Online bill payment is catching on with the public, even though some of us are realizing some of our greatest fears. That is, bills that don’t get paid after we go through all of the required electronic motions.
It happened to me recently when I discovered my telephone bill had not been paid. After checking my records, retracing my steps and ensuring I had done everything right electronically, I dropped the bank an e-mail.
Several days went by without a reply. When I contacted the help line by telephone, the customer service representative said that records indicated the bill had been paid. A three-way call to the phone company revealed the payment had never been received, and of course, no one could explain why my e-mail inquiry went unanswered.
The Trust Factor
In the end, the bank straightened out the error with the phone company, and so far, we’ve all lived happily ever after. But it brings the issue of consumer trust clearly into focus.
I have paid my bills online for well over a year now with minimal problems. But it only takes one important unpaid bill to turn me into a relative skeptic.
My bills are paid through the Web site of one of the largest banks in the U.S. That the bank would always uphold its end of the electronic bill paying agreement should be a given.
Whatever happened with this one bill will not cause me to go back to writing checks, but it does give me reason to question the system.
That brings us to the real problem: What about consumers who have not tried online banking because they’re afraid their bill payments will get lost in cyberspace?
The Convenience Factor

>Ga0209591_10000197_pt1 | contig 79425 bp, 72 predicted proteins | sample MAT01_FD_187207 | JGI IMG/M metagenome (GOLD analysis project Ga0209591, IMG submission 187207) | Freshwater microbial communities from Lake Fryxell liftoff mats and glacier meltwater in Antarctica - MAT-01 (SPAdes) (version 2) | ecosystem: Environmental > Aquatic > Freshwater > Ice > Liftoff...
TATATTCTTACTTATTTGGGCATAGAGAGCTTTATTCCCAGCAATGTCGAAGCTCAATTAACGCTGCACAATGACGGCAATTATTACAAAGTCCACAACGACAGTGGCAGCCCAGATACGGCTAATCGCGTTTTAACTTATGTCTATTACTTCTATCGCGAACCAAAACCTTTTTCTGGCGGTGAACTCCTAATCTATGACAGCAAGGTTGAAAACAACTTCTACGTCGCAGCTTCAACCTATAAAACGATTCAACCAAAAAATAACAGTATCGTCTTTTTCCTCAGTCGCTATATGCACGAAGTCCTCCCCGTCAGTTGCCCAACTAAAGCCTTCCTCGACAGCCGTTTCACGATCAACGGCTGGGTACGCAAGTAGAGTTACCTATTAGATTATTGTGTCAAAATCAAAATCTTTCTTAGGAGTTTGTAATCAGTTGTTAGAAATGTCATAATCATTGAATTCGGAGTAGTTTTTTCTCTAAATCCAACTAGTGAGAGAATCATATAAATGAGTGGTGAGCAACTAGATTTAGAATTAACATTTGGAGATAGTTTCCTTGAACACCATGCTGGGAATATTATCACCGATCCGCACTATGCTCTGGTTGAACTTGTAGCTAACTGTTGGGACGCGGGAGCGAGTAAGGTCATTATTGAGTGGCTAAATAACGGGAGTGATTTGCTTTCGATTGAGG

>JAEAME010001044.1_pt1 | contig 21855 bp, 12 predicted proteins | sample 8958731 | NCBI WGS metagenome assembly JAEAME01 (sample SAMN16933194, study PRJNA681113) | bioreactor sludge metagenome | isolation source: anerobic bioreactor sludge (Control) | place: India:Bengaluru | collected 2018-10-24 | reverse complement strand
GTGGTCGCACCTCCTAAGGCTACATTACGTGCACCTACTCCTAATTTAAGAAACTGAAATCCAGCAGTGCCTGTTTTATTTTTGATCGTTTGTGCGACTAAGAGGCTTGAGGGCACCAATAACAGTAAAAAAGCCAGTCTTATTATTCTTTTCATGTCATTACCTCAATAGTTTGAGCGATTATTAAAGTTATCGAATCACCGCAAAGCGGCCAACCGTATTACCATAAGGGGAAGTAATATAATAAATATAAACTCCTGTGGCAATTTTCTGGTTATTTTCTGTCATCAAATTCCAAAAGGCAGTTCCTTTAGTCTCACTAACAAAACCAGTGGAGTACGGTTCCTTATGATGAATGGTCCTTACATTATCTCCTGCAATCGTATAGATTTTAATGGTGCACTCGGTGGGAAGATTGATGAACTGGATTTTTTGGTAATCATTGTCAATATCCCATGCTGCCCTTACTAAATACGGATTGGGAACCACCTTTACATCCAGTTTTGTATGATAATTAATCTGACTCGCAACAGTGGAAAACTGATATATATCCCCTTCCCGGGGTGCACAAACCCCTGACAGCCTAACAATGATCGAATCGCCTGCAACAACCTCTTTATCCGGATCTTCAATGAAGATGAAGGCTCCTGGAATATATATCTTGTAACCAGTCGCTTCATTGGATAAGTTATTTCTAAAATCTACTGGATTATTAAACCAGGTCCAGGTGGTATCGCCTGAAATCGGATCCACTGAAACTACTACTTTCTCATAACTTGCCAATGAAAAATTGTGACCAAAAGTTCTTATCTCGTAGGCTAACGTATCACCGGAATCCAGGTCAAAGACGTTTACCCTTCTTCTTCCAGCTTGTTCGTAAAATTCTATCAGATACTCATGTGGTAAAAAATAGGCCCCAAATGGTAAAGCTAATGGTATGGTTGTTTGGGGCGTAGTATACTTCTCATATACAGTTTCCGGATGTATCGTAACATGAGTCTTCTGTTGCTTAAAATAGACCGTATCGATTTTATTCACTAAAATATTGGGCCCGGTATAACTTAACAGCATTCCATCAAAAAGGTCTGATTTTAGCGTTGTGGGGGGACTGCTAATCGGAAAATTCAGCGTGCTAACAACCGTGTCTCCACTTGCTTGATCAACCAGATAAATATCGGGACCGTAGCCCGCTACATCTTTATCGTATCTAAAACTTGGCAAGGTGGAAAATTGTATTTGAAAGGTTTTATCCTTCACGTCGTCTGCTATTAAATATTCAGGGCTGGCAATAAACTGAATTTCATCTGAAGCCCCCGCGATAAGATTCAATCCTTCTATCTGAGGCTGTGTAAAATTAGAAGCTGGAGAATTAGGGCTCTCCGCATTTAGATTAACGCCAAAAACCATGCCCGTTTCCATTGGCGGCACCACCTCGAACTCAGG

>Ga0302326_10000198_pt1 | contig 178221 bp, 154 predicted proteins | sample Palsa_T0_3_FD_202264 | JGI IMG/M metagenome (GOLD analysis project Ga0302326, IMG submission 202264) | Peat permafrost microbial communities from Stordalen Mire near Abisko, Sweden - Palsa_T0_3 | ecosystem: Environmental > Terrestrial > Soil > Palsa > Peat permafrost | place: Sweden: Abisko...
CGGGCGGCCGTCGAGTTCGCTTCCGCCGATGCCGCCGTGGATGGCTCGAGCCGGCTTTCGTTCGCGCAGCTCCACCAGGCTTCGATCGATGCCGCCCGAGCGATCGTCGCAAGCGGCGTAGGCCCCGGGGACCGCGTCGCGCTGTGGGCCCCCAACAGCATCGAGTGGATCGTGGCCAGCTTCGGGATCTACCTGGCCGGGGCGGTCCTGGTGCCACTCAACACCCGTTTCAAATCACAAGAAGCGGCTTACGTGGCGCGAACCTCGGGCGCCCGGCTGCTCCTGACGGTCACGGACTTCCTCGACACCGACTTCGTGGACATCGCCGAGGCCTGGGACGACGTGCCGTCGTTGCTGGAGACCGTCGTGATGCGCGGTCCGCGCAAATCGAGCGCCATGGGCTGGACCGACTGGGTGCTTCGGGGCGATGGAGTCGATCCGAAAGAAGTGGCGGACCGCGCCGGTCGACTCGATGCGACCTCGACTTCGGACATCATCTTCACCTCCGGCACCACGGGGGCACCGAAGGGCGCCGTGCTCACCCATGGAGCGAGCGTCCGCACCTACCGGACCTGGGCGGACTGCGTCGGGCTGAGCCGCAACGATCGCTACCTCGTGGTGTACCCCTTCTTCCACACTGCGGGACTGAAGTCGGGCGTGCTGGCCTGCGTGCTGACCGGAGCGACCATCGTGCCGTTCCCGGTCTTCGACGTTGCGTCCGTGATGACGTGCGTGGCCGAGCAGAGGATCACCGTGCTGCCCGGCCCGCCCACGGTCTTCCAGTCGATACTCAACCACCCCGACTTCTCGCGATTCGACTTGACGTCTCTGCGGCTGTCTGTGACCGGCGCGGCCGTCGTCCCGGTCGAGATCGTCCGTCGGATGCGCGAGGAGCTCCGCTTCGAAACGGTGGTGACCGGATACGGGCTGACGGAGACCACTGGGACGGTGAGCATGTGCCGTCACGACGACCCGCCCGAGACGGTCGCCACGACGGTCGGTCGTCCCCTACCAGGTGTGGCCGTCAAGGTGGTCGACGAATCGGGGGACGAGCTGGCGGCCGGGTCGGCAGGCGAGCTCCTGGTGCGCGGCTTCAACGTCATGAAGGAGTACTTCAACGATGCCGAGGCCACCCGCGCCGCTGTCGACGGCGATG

Many of them are dragging their feet in moving their bill paying activity online. Since the terrorist attacks in September, a number of major banks have reported little measurable growth in customer acquisitions for new online bill payments.
In addition to a lack of trust, the system has yet to integrate itself to a point where consumers can go to a central location to see the majority of their bills. According to Jupiter Research, American bill payers want to be able to see at least five of their monthly bills online. The current average is about three.
The 9/11 Factor
While businesses have to exercise caution right now in even the appearance of capitalizing upon the tragedy of September 11th, this is nevertheless a time when online billers could be gaining countless new converts.
With the biological threats of the past few months still looming large, 32 percent of respondents to a Dove Consulting survey last month said they would consider viewing statements and paying monthly bills online.
Of those, 50 percent said the main reason for considering online bill payment was their lack of trust in the U.S. mail system to get their payments in on time.
Further, despite the slow growth in new customer acquisition among major players, Dove Consulting found 7 percent of Americans have started paying bills online or increased online bill paying activity since the terrorist attacks.
Converting the Masses
So how will online billing break into the mainstream?
First, mistakes such as the glitch with my telephone bill have to be eliminated. Or at least the customer service response to such mistakes will have to take some of the burden of handling the problem away from the consumer.
Second, major billers, banks and creditors need to somehow integrate their efforts so consumers can easily click into one site to view statements and pay bills. That site needs to be clean, user-friendly and fast.
Above all, online bill paying services need to be ready for an onslaught of new customers if that happens. According to the Yankee Group, the anthrax scare will result in a 20 percent increase in enrollment by this spring.
But if online payment sites cause consumers to get nasty notices from the phone company, consumers are likely to retreat.
Note: The opinions expressed by our columnists are their own and do not necessarily reflect the views of the E-Commerce Times or its management.